Tackling Test Automation Part I: What problem are you trying to solve?
For the past seven months, since I came back from maternity leave, I’ve spent the majority of my time focussing on test automation. I have both set up a test automation framework as well as overhauled two existing test automation frameworks for mobile (both Android and iOS).
But one of the struggles I have faced is not getting lost as to fail to see the forest for the trees. During the day to day, it can be easy to be constantly knee deep in code and forget the problem I am actually trying to solve. Why am I actually doing test automation in the first place?
I have found having some focussing questions to be great for both starting a project where I have to write Test Automation but also to come back to these questions throughout a project to make sure I am still on track.
1. What problem am I trying to solve?
This is the main one. For me, at my current project, I want to cover regression so that as the team adds features; makes changes etc. they can do so without worrying about inadvertently breaking something else.
In general, I like to have basic flows covered as well as targeting areas that I have noticed have been a bit problematic in the past (I do this by talking to people in the team and going through the bug tracking tool to see if I can see patterns).
2. Why do I have this test?
Taking a step further and looking at the tests in more detail, I start thinking why do I have this test? What value does this specific test add to my test suite?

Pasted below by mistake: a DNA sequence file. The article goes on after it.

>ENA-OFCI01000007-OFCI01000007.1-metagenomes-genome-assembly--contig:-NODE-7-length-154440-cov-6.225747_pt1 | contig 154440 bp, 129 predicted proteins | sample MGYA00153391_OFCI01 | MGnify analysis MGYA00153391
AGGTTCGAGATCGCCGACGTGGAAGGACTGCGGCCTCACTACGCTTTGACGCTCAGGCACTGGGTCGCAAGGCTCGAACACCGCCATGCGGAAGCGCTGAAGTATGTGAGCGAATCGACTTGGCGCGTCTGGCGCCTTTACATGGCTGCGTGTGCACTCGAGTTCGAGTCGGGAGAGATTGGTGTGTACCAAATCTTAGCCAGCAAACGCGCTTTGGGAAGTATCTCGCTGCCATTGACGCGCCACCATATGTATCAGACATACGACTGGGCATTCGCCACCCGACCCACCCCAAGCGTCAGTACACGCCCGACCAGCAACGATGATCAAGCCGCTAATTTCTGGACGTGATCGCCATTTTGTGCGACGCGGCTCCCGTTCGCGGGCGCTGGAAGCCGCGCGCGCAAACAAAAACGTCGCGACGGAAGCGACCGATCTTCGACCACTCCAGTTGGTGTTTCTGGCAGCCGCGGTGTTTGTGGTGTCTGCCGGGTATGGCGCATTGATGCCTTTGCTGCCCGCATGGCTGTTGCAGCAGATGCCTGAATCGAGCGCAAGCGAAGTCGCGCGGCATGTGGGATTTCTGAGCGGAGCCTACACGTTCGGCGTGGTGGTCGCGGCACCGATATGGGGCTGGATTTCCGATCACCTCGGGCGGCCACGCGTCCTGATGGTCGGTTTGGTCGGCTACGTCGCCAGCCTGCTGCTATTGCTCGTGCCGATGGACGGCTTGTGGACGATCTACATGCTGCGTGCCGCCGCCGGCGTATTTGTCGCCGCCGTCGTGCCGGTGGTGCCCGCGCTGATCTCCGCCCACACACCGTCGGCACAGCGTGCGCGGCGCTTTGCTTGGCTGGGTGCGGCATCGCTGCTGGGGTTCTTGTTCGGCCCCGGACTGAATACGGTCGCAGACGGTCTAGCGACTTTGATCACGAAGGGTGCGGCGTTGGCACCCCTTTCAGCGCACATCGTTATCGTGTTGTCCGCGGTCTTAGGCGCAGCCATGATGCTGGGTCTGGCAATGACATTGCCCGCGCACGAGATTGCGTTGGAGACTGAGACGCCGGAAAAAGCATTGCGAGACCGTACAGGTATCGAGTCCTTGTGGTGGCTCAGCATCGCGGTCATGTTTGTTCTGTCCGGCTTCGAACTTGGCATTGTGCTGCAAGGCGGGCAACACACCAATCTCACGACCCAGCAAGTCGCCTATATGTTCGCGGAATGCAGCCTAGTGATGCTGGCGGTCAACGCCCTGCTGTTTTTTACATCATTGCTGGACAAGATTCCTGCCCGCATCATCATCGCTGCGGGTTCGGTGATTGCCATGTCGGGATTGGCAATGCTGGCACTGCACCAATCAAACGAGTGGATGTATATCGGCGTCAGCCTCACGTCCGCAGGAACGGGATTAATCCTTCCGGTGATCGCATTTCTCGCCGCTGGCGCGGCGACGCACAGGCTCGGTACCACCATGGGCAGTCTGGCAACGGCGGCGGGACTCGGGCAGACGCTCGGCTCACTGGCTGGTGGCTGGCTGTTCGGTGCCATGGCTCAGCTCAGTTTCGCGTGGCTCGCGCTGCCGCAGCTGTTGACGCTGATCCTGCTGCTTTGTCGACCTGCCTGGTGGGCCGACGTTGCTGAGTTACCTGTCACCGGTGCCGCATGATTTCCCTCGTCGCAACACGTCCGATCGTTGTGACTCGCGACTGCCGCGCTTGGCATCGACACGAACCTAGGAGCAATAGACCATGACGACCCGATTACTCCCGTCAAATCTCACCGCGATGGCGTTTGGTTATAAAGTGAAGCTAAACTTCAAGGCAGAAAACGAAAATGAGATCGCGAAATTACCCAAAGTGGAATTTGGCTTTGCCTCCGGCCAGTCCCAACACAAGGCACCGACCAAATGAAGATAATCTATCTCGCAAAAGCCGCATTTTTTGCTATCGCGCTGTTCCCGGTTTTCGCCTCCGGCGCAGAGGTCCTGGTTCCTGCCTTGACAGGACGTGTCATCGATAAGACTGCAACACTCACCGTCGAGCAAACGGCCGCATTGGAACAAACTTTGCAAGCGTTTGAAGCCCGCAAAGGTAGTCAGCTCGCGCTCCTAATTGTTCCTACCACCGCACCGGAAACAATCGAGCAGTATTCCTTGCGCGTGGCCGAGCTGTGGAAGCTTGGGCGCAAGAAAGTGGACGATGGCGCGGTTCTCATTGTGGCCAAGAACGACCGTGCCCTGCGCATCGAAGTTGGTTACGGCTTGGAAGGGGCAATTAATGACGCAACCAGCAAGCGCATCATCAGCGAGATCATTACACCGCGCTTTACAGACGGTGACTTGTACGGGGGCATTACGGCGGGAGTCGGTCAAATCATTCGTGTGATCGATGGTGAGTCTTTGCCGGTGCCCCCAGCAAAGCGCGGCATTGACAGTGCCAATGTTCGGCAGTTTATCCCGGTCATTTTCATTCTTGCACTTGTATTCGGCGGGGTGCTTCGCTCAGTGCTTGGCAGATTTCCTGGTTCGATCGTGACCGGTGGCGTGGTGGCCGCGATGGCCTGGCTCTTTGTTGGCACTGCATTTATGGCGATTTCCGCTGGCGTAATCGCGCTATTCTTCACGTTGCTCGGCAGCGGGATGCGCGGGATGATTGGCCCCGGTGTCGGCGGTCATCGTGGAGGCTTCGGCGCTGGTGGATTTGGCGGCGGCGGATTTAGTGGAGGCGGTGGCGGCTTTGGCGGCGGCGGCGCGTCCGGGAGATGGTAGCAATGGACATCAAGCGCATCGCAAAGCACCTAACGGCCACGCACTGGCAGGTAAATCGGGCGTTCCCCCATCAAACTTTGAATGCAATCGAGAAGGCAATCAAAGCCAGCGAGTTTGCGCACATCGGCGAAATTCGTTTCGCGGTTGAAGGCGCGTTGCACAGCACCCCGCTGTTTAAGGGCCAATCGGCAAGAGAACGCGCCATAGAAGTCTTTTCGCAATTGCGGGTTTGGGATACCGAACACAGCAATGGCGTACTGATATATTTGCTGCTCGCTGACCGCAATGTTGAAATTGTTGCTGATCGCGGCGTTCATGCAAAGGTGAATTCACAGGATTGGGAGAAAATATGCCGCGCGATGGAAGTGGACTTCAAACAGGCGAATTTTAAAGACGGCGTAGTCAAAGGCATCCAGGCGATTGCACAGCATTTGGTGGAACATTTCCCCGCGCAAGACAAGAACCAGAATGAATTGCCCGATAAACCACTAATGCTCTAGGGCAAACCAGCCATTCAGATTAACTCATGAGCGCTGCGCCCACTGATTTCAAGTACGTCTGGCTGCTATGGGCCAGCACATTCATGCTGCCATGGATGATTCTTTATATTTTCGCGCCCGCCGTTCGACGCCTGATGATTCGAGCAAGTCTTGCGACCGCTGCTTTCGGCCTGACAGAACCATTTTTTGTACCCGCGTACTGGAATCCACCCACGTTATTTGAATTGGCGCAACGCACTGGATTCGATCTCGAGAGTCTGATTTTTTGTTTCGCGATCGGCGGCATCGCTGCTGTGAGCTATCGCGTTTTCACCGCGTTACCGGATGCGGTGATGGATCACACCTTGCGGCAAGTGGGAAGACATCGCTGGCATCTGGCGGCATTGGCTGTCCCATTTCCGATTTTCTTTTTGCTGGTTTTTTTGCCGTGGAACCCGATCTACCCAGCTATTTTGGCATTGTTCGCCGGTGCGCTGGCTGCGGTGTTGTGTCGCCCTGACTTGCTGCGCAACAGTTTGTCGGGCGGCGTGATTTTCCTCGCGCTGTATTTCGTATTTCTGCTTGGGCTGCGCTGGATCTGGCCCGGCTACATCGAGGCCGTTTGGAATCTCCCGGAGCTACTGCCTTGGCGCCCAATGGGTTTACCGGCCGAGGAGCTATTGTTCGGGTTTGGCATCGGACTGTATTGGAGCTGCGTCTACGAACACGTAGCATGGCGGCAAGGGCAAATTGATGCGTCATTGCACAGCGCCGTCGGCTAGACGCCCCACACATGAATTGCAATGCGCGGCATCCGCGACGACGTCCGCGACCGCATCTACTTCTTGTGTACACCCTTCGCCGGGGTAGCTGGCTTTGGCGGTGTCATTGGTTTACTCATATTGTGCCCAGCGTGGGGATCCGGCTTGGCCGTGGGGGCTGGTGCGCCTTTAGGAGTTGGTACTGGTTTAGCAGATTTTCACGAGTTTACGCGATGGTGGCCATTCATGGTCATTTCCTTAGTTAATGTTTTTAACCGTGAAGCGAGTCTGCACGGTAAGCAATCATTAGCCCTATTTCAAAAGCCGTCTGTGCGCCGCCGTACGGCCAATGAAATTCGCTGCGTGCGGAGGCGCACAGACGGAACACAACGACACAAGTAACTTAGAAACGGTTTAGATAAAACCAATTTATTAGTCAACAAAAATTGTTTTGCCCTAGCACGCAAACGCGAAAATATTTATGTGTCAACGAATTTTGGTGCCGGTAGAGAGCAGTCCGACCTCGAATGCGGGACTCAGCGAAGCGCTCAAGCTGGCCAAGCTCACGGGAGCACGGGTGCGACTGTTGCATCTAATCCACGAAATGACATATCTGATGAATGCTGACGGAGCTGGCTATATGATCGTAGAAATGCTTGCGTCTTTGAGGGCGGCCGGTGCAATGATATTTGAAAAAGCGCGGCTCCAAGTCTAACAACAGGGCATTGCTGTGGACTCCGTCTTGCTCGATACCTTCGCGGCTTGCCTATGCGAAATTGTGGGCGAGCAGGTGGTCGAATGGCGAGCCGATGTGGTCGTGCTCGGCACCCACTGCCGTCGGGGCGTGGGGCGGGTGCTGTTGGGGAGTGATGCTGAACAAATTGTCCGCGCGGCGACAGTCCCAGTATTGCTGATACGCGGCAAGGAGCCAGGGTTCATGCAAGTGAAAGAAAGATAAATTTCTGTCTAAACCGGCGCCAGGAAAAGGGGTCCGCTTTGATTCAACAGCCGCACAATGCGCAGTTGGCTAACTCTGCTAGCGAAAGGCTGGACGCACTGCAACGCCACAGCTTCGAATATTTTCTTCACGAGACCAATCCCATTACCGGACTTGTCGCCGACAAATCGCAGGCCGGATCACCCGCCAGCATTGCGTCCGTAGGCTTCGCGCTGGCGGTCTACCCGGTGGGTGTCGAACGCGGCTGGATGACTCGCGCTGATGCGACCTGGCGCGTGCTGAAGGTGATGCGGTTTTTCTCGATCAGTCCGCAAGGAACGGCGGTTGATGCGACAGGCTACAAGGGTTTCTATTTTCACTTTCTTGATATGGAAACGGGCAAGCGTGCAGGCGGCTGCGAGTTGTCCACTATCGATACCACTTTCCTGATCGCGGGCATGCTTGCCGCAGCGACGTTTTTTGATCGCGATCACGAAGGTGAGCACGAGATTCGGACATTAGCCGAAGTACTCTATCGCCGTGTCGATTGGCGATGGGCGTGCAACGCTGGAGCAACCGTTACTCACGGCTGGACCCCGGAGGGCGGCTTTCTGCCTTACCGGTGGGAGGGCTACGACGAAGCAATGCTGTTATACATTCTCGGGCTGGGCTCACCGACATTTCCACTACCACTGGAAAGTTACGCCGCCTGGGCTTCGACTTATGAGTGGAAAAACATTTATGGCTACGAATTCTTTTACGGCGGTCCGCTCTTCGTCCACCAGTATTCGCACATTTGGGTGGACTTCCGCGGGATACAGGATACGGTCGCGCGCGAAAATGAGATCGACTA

3. Does this test still have value?
I also then think, does this test still have value? As changes to our apps are made and I may be looking through our existing suite to see if/how I need to update tests, I may then find that some tests no longer have value.
This is most likely because:
- Other tests I have added since overlap that area or cover that area in a better way
To be honest, I’m pretty brutal, I don\’t like have an excessively high number of tests and I don’t think you need to have heaps and heaps of tests to achieve good coverage. If I can achieve a good amount of coverage, with a reasonable number of tests (where each test still has its specific focus/goal) then I’m all for it.
4. What type of regression bugs can my test automation suite miss?
I then take a step back and ask myself, what type of regression bugs will my test automation suite miss?
Asking myself this question, helps me change my perspective to see what else I need to address. Often when I try to solve problems (not just test automation related), I ask myself questions in different ways to try and figure out what else I could be missing. This question is an example of that.